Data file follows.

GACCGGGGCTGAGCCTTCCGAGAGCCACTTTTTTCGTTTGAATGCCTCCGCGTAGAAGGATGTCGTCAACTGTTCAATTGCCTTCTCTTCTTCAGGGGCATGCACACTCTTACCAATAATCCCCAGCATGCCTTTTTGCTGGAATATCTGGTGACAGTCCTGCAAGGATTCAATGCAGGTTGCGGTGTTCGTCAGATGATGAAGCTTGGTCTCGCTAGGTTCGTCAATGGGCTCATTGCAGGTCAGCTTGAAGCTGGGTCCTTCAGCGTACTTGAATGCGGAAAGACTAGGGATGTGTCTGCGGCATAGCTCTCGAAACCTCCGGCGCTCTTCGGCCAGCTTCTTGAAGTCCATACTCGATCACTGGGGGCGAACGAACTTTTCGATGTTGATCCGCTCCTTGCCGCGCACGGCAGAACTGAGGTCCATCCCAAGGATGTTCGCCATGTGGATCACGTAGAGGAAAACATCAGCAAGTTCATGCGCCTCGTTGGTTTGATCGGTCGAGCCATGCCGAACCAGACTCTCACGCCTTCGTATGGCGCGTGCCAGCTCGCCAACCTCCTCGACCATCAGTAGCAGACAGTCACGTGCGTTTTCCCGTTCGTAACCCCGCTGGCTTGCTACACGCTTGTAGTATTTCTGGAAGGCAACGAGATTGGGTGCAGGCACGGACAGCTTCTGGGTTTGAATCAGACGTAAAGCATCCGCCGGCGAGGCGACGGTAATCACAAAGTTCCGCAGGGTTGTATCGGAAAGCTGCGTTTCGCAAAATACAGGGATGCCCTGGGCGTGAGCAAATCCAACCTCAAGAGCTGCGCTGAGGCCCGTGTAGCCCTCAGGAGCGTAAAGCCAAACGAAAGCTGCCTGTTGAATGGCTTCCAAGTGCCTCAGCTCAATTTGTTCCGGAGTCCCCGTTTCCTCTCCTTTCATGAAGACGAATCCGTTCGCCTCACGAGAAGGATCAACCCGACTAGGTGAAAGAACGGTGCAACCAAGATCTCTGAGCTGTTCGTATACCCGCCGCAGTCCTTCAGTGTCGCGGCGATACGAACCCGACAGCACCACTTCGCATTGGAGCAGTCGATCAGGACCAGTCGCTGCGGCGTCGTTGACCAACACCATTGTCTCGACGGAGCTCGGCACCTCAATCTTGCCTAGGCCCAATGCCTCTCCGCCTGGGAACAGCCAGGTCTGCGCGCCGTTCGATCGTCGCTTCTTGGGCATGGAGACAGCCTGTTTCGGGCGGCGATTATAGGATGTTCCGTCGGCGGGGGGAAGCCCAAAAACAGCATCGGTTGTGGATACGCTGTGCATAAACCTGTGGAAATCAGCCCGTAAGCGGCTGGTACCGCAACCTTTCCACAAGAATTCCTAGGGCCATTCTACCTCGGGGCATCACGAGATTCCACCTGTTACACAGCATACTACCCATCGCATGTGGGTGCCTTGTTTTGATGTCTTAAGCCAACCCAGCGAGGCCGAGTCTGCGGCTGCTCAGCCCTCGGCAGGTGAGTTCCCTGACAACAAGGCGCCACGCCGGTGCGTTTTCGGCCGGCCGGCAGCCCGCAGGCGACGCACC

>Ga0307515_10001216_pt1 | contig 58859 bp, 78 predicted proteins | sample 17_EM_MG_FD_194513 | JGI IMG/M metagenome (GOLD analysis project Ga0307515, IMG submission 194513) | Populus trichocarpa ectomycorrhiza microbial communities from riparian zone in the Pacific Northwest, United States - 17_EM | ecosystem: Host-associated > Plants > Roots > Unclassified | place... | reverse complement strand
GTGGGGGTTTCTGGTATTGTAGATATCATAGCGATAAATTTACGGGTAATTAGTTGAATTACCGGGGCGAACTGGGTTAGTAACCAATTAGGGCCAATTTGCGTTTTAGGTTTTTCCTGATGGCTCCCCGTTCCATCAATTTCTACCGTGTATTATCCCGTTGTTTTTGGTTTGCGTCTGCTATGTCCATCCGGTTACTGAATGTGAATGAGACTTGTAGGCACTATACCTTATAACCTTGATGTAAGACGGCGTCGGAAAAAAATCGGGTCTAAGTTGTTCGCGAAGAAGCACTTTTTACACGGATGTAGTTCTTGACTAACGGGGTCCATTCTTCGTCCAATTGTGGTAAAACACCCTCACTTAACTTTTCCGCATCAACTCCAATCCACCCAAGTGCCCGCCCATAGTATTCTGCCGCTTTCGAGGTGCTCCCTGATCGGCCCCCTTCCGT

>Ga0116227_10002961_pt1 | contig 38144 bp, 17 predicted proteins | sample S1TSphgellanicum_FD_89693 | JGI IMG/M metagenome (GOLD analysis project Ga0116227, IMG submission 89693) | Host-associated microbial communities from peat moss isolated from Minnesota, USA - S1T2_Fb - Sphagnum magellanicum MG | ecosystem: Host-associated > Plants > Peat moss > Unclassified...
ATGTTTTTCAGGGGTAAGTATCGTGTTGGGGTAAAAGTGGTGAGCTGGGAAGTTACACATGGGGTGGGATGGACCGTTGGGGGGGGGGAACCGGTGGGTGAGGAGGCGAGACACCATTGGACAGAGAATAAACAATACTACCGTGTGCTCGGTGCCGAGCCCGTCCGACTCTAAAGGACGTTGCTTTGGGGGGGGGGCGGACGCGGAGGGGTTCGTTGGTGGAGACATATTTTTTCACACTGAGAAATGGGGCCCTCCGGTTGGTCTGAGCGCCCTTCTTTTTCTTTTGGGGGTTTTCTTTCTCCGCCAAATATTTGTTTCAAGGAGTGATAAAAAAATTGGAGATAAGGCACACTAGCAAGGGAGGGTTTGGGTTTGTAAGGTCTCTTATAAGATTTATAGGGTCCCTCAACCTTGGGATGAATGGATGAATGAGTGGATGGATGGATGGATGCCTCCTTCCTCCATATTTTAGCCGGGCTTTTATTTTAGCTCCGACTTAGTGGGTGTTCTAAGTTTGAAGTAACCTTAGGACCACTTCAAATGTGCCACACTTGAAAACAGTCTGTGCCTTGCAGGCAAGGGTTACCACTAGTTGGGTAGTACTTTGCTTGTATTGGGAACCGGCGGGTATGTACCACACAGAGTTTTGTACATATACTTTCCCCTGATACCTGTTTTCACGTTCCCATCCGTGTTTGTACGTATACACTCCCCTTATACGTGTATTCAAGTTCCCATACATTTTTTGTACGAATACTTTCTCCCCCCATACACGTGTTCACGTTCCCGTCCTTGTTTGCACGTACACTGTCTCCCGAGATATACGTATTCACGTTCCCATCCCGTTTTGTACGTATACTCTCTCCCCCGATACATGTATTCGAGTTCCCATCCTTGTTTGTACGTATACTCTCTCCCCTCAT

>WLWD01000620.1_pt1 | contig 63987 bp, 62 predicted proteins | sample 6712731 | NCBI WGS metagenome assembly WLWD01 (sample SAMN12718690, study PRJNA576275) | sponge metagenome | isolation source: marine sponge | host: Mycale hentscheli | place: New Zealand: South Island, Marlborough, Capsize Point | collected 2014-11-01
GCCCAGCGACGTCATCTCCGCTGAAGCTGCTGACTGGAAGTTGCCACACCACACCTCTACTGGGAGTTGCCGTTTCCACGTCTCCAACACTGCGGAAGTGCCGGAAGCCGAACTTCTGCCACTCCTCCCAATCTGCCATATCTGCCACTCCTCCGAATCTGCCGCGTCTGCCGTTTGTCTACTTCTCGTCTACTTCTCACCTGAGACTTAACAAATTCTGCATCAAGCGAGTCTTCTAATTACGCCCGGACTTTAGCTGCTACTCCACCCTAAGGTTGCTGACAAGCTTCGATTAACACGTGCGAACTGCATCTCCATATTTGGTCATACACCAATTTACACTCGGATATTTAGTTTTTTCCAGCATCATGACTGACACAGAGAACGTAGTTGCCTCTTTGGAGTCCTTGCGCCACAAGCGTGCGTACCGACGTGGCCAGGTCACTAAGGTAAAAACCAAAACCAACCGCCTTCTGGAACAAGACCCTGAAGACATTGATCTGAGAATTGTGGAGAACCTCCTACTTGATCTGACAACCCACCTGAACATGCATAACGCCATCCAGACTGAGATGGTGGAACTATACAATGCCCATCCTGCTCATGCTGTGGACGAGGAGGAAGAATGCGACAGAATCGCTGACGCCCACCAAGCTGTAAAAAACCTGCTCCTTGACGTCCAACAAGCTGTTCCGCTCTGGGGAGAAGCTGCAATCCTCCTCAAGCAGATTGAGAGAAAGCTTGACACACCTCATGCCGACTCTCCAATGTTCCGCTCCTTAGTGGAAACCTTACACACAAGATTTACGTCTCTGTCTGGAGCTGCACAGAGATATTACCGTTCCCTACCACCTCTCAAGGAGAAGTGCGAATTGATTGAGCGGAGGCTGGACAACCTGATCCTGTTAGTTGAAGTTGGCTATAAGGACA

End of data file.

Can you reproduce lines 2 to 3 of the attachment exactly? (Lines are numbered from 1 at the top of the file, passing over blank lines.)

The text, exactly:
>Ga0307515_10001216_pt1 | contig 58859 bp, 78 predicted proteins | sample 17_EM_MG_FD_194513 | JGI IMG/M metagenome (GOLD analysis project Ga0307515, IMG submission 194513) | Populus trichocarpa ectomycorrhiza microbial communities from riparian zone in the Pacific Northwest, United States - 17_EM | ecosystem: Host-associated > Plants > Roots > Unclassified | place... | reverse complement strand
GTGGGGGTTTCTGGTATTGTAGATATCATAGCGATAAATTTACGGGTAATTAGTTGAATTACCGGGGCGAACTGGGTTAGTAACCAATTAGGGCCAATTTGCGTTTTAGGTTTTTCCTGATGGCTCCCCGTTCCATCAATTTCTACCGTGTATTATCCCGTTGTTTTTGGTTTGCGTCTGCTATGTCCATCCGGTTACTGAATGTGAATGAGACTTGTAGGCACTATACCTTATAACCTTGATGTAAGACGGCGTCGGAAAAAAATCGGGTCTAAGTTGTTCGCGAAGAAGCACTTTTTACACGGATGTAGTTCTTGACTAACGGGGTCCATTCTTCGTCCAATTGTGGTAAAACACCCTCACTTAACTTTTCCGCATCAACTCCAATCCACCCAAGTGCCCGCCCATAGTATTCTGCCGCTTTCGAGGTGCTCCCTGATCGGCCCCCTTCCGT